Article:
Well, now we can sit back and see what the unintended consequences of Sunday sales and other “alcohol business reforms” bring to the state. I’m predicting increased alcohol related problems from family violence to motor vehicle accidents and eventually the closing of small   package stores. And if business minded state legislators get their way perhaps decreased “sin” taxes on alcohol because alcohol consumers have been put at a disadvantage in this state. Alcohol is the most dangerous drug in the world except for cigarettes; and we already know how the state has used its cigarette settlement money to take care of everything but reducing smoking in this state. Did the Governor or any legislators give much thought about how to reduce alcohol use in the state? Life is more than business/profits and taxes

posted by: Wakewhenover | May 1, 2012  9:38pm

Finally!  Puritanical CT gets it right.  Good news for consumers.  First Bill Dannel will sign that myself and 3+ million CT residents agree with, minus the over protected liquor lobby.

posted by: GMR | May 1, 2012  10:40pm

GMR

“I’m predicting increased alcohol related problems from family violence to motor vehicle accidents and eventually the closing of small package stores.”

Well, 48 states currently allow Sunday alcohol sales—only Indiana and Connecticut do not.  Are family violence and motor vehicle accidents lower in CT than the other 48 states that allow Sunday alcohol sales?  Or are you just making stuff up as you go?

This law doesn’t force stores to be open on Sunday.  It merely provides the opportunity to open on Sunday.  Just like about every other business out there.

posted by: miketcha | May 2, 2012  8:21pm

Hey GMR
I’m not making things up, I’m giving an opinion, that’s all. Lets wait and see what happens in the state, then you can comment on my opinion. Regardless, alcohol is a dangerous drug and it should be controlled and the state should be working to reduce its negative impact on families and its cost to society. Try looking up what the cost of alcohol abuse is on society, you may be surprised.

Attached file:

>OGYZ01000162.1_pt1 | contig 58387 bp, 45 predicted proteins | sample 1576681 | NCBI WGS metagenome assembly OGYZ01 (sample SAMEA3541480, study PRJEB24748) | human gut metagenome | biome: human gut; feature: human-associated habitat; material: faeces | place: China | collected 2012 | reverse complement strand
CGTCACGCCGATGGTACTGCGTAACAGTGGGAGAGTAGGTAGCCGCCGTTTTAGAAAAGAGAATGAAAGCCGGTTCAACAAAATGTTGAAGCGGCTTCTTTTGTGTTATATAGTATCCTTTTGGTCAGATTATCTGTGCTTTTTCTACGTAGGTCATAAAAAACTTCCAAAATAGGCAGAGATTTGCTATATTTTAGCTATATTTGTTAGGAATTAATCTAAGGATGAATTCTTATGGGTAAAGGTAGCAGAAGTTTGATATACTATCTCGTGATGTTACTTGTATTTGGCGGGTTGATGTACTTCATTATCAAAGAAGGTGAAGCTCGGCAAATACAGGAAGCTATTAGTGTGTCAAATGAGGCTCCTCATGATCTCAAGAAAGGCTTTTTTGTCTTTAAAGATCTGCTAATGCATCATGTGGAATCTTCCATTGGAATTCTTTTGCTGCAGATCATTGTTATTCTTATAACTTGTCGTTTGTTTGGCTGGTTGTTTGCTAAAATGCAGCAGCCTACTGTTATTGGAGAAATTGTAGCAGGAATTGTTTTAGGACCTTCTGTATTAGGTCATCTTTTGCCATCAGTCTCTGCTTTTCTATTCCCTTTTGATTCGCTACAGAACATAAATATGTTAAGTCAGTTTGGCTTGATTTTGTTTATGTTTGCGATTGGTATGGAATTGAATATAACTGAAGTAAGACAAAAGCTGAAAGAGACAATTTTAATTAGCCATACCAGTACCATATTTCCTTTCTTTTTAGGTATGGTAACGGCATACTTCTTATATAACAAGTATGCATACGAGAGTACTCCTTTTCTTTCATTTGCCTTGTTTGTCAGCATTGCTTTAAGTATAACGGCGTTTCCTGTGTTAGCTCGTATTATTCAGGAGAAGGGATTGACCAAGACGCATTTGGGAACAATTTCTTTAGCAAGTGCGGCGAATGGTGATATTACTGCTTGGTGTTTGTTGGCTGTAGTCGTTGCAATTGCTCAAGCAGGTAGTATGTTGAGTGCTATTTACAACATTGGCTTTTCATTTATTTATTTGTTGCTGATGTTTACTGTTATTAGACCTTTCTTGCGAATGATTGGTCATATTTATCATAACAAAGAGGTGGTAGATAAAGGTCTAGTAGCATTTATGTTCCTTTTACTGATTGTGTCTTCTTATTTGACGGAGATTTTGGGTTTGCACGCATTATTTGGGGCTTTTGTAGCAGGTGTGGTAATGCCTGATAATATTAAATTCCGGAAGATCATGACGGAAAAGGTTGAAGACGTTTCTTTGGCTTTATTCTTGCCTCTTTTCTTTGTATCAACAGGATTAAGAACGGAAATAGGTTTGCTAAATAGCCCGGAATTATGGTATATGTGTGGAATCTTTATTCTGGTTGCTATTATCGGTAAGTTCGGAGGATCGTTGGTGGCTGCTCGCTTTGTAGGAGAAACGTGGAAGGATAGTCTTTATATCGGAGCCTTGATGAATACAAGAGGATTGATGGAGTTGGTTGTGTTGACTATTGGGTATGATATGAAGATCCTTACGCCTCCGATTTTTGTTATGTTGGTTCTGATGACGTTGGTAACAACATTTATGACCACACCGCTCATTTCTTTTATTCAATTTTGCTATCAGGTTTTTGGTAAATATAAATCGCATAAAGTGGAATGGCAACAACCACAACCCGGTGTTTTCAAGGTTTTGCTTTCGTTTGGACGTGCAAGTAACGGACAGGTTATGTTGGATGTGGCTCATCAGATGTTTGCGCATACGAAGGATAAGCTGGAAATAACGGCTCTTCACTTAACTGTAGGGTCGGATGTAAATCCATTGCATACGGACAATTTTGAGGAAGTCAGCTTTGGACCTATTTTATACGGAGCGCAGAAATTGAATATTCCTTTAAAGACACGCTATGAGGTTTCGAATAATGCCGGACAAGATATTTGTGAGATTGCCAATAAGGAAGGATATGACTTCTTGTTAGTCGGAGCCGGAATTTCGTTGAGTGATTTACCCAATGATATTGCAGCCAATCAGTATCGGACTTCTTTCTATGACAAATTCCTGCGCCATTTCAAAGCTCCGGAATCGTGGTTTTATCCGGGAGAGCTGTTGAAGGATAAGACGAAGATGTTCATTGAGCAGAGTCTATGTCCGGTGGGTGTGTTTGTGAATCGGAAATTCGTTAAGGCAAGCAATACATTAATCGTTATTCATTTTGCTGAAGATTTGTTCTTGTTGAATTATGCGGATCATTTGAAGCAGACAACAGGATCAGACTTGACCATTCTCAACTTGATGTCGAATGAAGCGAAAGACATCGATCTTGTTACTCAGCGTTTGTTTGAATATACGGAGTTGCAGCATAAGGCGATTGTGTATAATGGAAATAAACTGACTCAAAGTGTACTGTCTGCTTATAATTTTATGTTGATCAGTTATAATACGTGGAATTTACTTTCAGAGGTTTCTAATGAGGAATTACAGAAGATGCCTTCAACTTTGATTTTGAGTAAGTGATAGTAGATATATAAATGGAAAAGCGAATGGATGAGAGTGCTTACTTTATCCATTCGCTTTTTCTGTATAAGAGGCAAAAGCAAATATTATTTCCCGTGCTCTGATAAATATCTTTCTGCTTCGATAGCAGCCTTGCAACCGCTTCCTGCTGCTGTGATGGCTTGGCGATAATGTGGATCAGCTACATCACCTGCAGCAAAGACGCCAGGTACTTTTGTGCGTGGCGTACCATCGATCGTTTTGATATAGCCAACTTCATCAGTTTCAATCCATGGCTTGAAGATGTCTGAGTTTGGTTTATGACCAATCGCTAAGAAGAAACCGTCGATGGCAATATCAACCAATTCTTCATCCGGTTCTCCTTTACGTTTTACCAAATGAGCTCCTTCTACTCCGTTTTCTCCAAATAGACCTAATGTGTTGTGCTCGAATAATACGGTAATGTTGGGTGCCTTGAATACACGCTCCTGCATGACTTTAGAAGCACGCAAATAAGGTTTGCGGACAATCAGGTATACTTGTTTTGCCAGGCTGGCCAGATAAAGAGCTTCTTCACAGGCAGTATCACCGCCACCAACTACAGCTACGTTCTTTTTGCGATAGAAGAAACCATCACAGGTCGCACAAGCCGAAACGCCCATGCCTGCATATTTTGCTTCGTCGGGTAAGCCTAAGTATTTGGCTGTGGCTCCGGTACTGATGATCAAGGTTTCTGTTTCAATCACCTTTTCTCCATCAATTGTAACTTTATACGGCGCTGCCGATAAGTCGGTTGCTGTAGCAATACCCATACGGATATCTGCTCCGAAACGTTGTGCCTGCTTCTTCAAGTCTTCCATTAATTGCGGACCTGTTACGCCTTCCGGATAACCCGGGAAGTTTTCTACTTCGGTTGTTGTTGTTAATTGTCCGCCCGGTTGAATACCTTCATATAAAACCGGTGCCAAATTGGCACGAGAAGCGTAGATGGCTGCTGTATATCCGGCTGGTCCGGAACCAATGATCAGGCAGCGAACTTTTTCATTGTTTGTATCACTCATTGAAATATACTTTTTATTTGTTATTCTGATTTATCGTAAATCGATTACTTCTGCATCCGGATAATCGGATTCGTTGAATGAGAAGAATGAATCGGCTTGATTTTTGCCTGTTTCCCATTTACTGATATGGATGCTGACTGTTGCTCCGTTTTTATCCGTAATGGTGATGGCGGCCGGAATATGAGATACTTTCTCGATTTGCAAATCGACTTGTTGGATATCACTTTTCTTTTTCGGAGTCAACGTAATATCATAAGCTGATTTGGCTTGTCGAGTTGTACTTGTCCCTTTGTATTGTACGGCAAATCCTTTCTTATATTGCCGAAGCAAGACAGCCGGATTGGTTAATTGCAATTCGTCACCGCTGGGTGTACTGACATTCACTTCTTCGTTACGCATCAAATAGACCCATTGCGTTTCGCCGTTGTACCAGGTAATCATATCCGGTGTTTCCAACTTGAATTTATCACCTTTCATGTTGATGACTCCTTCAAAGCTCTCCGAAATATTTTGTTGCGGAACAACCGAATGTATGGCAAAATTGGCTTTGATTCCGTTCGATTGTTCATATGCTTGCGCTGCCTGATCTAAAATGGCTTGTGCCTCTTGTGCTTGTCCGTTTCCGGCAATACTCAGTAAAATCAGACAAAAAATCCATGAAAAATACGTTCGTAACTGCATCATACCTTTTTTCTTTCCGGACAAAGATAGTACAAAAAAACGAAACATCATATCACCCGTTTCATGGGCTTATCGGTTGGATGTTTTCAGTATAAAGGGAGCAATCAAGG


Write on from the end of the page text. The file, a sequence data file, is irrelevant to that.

posted by: ... | May 3, 2012  9:43am

...

So giving people one less day and the ability to buy cheese and crackers will ‘lead to’ irreparable damage to society miketcha?

Your argument goes the way of prohibitionists who decried the spirit in any form as a moral disease. I wonder if you added inflation what the cost of prohibition was on our society? How many people killed, beaten, etc. over illegal sales (which, btw, CT and only one other state refused to enforce, making prohibition crime in CT much lower than the rest who did).

I can agree that control, education, and social services are needed for the bad apples who abuse it and damage the lives of others. But by and large, those programs are in place quite firmly across the state and the country. MADD, DARE, and a whole host of state/independent groups work to solve the problems you decry. But those are such a broad, societal ailments that you cannot expect to eradicate the unless under a totalitarian system. Saying ‘wait and see’ will only lead you to your own assumptions.

The ideology will be if there is even one DUI or alcohol-related death on a Sunday, it’ll be because of Sunday sales (and not because alcohol is already sold and consumed on Sundays in bars/restaurants across the state).